late 14c., "one who takes the place of another," from Old French lieu tenant "substitute, deputy," literally "place holder" (14c.), from lieu "place" (see lieu) + tenant, present participle of tenir "to hold," from PIE root *ten- "to stretch." The notion is of a "substitute" for higher authority.
Specific military sense of "army officer next in rank to a captain and commanding the company in his absence" is from 1570s. Pronunciation with lef- is common in Britain, and spellings to reflect it date back to 14c., but the origin of this is a mystery (OED rejects suggestion that it comes from old confusion of -u- and -v-).
military rank above captain and below lieutenant colonel, 1640s, from French major, short for sergent-major, originally a higher rank than at present, from Medieval Latin major "chief officer, magnate, superior person," from Latin maior "an elder, adult," noun use of the adjective (see major (adj.)).
His chief duties consist in superintending the exercises of his regiment or battalion, and in putting in execution the commands of his superior officer. His ordinary position in the line is behind the left wing. [Century Dictionary, 1897]
The musical sense is attested by 1797.
1806, "a shell filled with bullets and s small bursting charge," from the name of Gen. Henry Shrapnel (1761-1842), who invented such a shell as a lieutenant in the Royal Artillery during the Peninsular War. The invention consisted of a hollow cannon ball, filled with shot, which burst in mid-air in front of the enemy; his name for it was spherical case ammunition.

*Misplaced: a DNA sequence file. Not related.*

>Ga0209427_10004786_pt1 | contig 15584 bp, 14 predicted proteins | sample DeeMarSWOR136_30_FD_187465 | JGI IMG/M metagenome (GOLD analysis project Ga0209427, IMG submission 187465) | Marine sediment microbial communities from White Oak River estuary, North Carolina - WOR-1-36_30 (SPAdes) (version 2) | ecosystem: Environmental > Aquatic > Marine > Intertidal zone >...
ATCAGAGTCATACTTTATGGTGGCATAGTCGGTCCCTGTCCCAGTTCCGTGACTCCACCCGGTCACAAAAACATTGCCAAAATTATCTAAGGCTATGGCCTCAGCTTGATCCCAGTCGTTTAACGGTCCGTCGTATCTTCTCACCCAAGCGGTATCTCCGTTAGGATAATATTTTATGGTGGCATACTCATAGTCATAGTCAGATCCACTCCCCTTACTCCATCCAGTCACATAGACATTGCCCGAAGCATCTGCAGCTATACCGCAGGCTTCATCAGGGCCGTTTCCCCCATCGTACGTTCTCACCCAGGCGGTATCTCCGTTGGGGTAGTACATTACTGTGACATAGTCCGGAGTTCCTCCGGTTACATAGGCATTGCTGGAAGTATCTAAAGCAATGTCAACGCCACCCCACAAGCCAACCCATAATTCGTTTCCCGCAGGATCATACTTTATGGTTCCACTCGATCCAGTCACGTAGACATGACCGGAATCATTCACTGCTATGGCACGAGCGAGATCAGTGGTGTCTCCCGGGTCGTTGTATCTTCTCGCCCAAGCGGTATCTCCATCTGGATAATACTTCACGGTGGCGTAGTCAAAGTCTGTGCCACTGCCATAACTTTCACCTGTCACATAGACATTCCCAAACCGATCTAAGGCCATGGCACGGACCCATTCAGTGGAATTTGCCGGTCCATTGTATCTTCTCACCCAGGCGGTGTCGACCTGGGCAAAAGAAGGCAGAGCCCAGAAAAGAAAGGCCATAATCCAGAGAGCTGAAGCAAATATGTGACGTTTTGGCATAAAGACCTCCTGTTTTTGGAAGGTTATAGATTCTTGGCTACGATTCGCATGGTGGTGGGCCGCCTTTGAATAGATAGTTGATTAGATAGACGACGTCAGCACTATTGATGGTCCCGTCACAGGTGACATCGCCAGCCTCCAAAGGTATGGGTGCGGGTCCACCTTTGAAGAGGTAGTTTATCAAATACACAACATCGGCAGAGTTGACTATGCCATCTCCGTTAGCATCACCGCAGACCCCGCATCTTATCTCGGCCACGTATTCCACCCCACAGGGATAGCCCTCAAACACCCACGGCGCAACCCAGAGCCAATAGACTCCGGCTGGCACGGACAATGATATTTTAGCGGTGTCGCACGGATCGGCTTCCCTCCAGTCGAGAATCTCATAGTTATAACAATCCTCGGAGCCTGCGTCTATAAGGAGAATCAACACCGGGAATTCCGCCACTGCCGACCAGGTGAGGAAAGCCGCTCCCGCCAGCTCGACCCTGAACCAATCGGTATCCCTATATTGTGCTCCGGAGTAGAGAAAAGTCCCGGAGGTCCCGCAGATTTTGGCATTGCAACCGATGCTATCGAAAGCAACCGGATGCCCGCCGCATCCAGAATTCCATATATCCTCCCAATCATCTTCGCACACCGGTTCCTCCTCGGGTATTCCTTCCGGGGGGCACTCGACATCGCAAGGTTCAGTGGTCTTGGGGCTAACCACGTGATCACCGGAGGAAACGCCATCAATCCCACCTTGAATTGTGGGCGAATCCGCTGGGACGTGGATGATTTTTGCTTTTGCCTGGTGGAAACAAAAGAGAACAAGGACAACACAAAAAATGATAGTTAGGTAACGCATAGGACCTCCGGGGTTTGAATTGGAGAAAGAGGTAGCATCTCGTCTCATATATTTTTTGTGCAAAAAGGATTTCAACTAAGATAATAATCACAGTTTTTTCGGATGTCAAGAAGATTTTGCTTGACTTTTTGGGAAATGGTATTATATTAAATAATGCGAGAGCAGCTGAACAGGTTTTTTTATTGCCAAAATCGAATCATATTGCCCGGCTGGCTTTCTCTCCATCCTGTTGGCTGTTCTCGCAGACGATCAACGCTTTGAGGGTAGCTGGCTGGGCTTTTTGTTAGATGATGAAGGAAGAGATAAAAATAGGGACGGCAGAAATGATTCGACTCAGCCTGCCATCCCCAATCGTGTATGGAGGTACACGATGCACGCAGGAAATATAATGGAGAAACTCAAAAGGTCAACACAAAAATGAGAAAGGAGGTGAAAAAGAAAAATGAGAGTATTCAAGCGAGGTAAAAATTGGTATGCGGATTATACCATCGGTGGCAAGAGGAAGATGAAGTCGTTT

The modern erroneous use in reference to what are properly shell fragments is from 1940 and the Blitz. The surname is attested from 13c., and is believed to be a metathesized form of Charbonnel, a diminutive form of Old French charbon "charcoal," in reference to complexion, hair color, or some other quality.
1670s, "system of strict discipline," from the name of French military officer Jean Martinet (killed at the siege of Duisburg, 1672), lieutenant colonel in the Régiment du Roi, who in 1668 was appointed inspector general of the infantry. "It was his responsibility to introduce and enforce the drill and strict discipline of the French regiment of Guards across the whole infantry" [Olaf van Minwegen, "The Dutch Army and the Military Revolutions 1588-1688," 2006].
The meaning "an officer who is a stickler for discipline and regularity in small details" is first attested 1779 in English, but "No F[rench] use of the word in the sense of a disciplinarian appears" [Century Dictionary]. The surname is a diminutive of Latin Martinus (see Martin). Related: Martinetism.
late 14c., capitayn, "a leader, chief, one who stands at the head of others," from Old French capitaine "captain, leader," from Late Latin capitaneus "chief," noun use of adjective capitaneus "prominent, chief," from Latin caput (genitive capitis) "head" (from PIE root *kaput- "head").